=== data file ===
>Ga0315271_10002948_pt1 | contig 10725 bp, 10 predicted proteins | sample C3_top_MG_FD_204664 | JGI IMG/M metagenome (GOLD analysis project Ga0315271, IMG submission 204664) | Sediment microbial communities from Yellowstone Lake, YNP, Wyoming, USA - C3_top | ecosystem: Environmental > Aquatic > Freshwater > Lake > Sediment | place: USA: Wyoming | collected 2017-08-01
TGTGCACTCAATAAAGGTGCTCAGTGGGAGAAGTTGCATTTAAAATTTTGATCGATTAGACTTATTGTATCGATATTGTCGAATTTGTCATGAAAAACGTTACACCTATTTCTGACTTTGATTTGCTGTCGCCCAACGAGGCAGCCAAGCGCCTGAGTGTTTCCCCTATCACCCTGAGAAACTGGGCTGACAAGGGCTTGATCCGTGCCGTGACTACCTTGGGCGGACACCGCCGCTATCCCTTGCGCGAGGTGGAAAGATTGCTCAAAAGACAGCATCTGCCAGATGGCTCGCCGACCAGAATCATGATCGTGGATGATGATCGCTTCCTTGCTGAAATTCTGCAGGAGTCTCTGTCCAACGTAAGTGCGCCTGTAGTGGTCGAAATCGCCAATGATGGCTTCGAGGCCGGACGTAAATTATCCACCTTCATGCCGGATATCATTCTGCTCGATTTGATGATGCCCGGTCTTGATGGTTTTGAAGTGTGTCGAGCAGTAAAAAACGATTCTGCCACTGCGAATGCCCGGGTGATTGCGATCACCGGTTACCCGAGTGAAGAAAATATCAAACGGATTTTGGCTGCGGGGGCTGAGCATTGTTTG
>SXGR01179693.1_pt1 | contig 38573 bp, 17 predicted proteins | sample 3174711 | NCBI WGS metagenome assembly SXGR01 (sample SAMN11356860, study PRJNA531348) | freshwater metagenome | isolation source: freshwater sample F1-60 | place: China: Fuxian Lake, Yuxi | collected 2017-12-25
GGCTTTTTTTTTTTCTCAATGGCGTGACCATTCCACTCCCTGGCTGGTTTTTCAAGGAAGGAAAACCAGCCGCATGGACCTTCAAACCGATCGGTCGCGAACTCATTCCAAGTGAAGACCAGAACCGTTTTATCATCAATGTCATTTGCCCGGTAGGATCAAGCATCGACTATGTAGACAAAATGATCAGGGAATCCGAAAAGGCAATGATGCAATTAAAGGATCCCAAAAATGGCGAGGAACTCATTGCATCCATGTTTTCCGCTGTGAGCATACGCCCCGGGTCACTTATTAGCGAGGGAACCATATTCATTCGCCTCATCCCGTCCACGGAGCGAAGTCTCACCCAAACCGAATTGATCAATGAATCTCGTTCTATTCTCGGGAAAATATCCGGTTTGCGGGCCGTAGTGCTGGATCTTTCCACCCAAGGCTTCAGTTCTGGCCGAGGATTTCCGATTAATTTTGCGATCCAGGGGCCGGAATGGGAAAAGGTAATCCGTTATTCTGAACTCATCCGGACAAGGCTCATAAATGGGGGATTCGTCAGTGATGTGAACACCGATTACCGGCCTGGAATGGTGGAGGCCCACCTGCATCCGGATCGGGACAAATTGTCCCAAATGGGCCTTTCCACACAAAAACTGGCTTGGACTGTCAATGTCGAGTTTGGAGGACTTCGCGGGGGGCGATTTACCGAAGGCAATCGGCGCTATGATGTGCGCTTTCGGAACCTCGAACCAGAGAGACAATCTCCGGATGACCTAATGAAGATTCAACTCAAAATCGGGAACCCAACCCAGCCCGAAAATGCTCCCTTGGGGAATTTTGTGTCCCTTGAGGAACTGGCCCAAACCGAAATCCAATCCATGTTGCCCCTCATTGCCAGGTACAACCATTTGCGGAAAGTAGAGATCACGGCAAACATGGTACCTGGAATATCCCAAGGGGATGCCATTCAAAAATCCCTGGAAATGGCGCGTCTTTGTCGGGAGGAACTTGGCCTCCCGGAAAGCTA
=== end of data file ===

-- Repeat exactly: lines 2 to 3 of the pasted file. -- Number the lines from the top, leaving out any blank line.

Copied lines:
TGTGCACTCAATAAAGGTGCTCAGTGGGAGAAGTTGCATTTAAAATTTTGATCGATTAGACTTATTGTATCGATATTGTCGAATTTGTCATGAAAAACGTTACACCTATTTCTGACTTTGATTTGCTGTCGCCCAACGAGGCAGCCAAGCGCCTGAGTGTTTCCCCTATCACCCTGAGAAACTGGGCTGACAAGGGCTTGATCCGTGCCGTGACTACCTTGGGCGGACACCGCCGCTATCCCTTGCGCGAGGTGGAAAGATTGCTCAAAAGACAGCATCTGCCAGATGGCTCGCCGACCAGAATCATGATCGTGGATGATGATCGCTTCCTTGCTGAAATTCTGCAGGAGTCTCTGTCCAACGTAAGTGCGCCTGTAGTGGTCGAAATCGCCAATGATGGCTTCGAGGCCGGACGTAAATTATCCACCTTCATGCCGGATATCATTCTGCTCGATTTGATGATGCCCGGTCTTGATGGTTTTGAAGTGTGTCGAGCAGTAAAAAACGATTCTGCCACTGCGAATGCCCGGGTGATTGCGATCACCGGTTACCCGAGTGAAGAAAATATCAAACGGATTTTGGCTGCGGGGGCTGAGCATTGTTTG
>SXGR01179693.1_pt1 | contig 38573 bp, 17 predicted proteins | sample 3174711 | NCBI WGS metagenome assembly SXGR01 (sample SAMN11356860, study PRJNA531348) | freshwater metagenome | isolation source: freshwater sample F1-60 | place: China: Fuxian Lake, Yuxi | collected 2017-12-25